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Grand Schemes

The day in 1978 The Boston Pops Orchestra
took over the Grand River.

Tim Ford, December 01, 2021 // Brantford, Ontario

The Boston Pop Orchestra on The Grand River 1978.  Web Photo.


Still being chronicled during the “local history” portion of trivia night, this is the story of the day Arthur Fiedler and his 102 (ONE HUNDRED AND TWO!) piece Boston Pops Orchestra, performed in the middle of the Grand River in 1978. This is a story of scoundrels, deceit, a swashbuckling of finger pointing and is ultimately just another embarrassing paragraph half written in the Brantford diaries but is also a delicious piece of historic click bait.


This is a story of scoundrels, deceit, a swashbuckling of finger pointing and is ultimately just another embarrassing paragraph half written in the Brantford diaries but is also a delicious piece of historic click bait.


Arthur Fiedler, by all measures, can truly be called a legend with no dispute.  The conductor for the equally prestigious and world-famous Boston Pops Orchestra, held the title for a half a century. Fiedler, with his 102 (ONE HUNDRED AND TWO!) piece orchestra had every right to politely decline travelling 10 hours north over the border into our sleepy old village (not yet known for hockey idols) but another Arthur, Arthur J. Kelly, convinced Fiedler to meander his ailing 83-year-old body from Boston to Brantford (no local pun intended) for an ungodly but agreed upon sum of $52,000 ($220,000 with todays inflation) for his performance. This was a number Kelly was sure to exceed in ticket sales, with an estimated 30,000 Brantfordians to line the shores of the Grand around Kirby Island. For those unfamiliar, Kirby Island is the lush mound forking the river on your right as you head to West Brant over the Lorne bridge. The island had to be completely felled and cleared for the 102 (ONE HUNDRED AND TWO!) members of the orchestra to play on. This was done with “free” labour from the near by Burtch correctional institute, graciously volunteered by the correctional minister and close friend to Kelly.

Some townsfolk, a large portion still roughing their hands in the tractor factories, only had eye rolls for Arthur Kelly, who had a bit of a… reputation… for his entrepreneurial ventures around town. It’s who you know, as they say, and the consensus with city hall, and more specifically Mr. Mayor Bowen, was one of starry eyes.  The thought of a famous American conductor performing in their town was too sweet a berry.  Deadlines however were missed, corners were leaped over and essential fencing was not erected. On the day of the show, a day of gusting winds and violent rain (a pathetic fallacy if there was ever such a thing) Kelly and Mr. Mayor Bowen got their tens of thousands of people lining the Grand that they anticipated, but not having finished the fencing, only a scrape above 10,000 folks actually paid the admission.  Why pay a cent when you can just squat on the other side of the river and enjoy the show? The lack of ripped ticket stubs prevented Kelly from upholding his end of the bargain with Fiedler, having never received a dime for his performance. Neither Kelly, Mr. Mayor Bowen or the city of Brantford ever took their share of responsibility for the payment.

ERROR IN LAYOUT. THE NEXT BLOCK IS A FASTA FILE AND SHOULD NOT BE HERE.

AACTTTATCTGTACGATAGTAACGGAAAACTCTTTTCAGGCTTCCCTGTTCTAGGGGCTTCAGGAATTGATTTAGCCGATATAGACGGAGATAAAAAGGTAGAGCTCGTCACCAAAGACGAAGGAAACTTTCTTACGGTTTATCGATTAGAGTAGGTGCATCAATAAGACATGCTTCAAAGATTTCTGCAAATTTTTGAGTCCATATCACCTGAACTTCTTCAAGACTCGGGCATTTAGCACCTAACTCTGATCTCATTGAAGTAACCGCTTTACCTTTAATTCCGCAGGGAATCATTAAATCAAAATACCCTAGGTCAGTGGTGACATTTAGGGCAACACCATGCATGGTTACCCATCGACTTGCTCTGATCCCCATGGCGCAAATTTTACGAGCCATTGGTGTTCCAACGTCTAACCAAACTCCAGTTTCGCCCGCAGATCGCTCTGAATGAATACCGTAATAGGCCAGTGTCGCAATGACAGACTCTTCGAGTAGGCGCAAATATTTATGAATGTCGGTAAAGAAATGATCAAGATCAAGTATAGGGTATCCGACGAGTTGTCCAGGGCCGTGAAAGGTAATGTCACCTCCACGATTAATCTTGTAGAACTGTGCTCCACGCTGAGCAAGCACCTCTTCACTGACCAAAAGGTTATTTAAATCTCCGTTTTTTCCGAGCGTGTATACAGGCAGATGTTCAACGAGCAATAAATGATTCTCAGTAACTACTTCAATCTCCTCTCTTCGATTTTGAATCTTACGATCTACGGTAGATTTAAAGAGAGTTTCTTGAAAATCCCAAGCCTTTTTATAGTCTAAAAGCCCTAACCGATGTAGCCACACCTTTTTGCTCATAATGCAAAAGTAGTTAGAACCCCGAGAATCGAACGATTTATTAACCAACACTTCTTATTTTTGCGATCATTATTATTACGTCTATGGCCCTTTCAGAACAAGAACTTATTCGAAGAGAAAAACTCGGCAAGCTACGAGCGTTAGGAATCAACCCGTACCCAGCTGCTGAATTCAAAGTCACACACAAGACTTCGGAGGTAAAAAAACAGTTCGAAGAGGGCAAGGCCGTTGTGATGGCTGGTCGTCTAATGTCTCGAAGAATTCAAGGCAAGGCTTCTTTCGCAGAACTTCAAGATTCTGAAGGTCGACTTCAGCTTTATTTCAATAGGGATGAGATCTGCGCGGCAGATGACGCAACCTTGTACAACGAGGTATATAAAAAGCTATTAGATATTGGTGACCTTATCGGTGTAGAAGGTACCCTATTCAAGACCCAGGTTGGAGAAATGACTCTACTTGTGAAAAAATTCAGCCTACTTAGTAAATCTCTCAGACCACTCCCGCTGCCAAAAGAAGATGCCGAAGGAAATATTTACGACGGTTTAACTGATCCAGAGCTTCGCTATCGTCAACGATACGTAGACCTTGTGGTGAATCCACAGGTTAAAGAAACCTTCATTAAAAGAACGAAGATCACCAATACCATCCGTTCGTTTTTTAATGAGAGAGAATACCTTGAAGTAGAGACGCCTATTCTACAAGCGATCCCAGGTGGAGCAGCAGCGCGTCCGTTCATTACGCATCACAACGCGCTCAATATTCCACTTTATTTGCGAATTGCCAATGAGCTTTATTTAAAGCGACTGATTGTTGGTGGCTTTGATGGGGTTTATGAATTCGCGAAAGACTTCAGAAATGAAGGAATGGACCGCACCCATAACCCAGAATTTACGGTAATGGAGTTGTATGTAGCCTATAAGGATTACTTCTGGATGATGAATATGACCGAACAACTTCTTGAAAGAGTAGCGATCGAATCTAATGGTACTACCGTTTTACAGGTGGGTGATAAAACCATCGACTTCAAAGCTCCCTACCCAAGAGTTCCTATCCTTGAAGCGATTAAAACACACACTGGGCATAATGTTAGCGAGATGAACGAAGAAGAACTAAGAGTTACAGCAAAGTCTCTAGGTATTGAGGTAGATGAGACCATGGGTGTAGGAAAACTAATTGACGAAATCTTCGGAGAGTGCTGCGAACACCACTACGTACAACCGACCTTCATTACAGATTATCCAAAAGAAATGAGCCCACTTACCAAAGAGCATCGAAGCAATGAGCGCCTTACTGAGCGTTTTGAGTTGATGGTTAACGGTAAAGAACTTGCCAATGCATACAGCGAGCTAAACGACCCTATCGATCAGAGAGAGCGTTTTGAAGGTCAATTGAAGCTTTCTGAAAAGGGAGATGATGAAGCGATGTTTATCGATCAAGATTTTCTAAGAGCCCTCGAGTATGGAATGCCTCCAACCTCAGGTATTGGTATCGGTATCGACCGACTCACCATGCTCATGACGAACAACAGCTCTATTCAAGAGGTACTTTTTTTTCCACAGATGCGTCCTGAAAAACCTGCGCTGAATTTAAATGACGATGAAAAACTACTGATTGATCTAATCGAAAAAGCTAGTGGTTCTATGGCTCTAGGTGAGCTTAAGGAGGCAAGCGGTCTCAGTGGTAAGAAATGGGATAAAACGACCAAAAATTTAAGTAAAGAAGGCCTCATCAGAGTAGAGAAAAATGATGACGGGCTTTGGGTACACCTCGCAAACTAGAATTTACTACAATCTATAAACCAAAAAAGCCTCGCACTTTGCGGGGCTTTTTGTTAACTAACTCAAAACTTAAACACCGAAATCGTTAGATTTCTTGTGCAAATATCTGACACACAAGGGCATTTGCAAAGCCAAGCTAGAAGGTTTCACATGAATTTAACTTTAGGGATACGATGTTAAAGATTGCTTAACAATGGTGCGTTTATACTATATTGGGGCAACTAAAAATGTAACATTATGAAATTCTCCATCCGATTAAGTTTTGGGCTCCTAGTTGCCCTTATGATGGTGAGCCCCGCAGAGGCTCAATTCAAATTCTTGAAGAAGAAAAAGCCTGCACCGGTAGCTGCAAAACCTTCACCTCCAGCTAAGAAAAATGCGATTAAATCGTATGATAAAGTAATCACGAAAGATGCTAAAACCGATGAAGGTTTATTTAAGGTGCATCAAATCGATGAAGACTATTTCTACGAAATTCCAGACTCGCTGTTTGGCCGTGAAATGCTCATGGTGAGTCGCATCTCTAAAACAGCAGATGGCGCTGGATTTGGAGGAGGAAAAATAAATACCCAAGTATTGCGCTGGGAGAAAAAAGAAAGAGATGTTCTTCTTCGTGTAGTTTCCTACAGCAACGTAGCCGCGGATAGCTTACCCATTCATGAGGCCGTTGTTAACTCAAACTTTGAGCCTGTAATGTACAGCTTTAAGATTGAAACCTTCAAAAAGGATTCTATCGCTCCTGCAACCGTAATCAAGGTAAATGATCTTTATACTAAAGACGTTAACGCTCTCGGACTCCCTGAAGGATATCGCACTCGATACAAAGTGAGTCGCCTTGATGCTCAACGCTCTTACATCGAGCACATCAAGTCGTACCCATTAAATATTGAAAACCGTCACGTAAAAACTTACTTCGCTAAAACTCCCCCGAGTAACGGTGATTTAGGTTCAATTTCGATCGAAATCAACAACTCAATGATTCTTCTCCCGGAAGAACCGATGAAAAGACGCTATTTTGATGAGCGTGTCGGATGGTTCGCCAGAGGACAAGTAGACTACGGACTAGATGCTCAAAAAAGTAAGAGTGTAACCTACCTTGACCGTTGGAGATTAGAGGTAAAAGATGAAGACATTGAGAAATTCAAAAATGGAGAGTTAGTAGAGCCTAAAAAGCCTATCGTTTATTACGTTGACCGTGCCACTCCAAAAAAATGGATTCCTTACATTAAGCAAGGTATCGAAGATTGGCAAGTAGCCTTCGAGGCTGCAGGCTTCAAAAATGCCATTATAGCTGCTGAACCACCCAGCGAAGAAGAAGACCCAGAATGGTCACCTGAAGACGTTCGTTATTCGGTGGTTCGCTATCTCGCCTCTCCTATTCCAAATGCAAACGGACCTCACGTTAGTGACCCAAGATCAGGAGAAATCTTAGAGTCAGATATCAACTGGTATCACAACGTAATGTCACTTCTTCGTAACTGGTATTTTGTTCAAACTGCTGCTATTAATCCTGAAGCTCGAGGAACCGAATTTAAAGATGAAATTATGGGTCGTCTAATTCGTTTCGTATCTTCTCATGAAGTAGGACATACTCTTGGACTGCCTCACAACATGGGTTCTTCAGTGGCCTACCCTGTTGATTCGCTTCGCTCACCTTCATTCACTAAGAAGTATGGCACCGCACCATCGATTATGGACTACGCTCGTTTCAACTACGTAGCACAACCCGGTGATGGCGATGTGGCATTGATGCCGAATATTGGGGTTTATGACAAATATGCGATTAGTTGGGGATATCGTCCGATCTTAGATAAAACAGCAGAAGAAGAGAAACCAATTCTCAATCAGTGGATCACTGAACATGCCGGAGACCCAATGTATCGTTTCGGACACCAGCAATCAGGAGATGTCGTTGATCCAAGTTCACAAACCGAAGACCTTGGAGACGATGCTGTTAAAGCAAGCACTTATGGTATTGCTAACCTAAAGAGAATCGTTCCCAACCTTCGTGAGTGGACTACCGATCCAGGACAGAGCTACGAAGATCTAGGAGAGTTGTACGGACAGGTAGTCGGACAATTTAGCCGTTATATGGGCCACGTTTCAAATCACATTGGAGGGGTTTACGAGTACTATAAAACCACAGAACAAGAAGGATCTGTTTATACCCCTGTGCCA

Arthur Fiedler.  Web Photo.


In the end, the conductor who had played for presidents, royalty and heroes of war, travelled 1,738 kilometres with his 102 (ONE HUNDRED AND TWO!) piece orchestra to play in the rain, in the middle of a river, to a bunch of gate-crashing cheapskates, for literally nothing. Not even a year later, Fiedler would sadly pass away from heart failure.

Kelly would go on to be both villianized and lionized around town for his grand schemes. Although there is something inspiring about Kelly’s ambition, that poorly planned day in the summer of 1978 was a quiet disaster that he never really took full responsibility for.  Mr. Mayor Bowen would also shoulder a lot of the blame around town and would lose re-election the following year.

There seems to be an eerie pattern of tales like this that present themselves throughout Brantford’s history.  Are we cursed with never learning our lessons?  Hopefully its clear where the metaphor lies in this story.


Tim Ford is freelance hobbyist who lives in his twelfth home in Brantford, Ontario…so…yeah, he knows a thing or two about aluminum siding.

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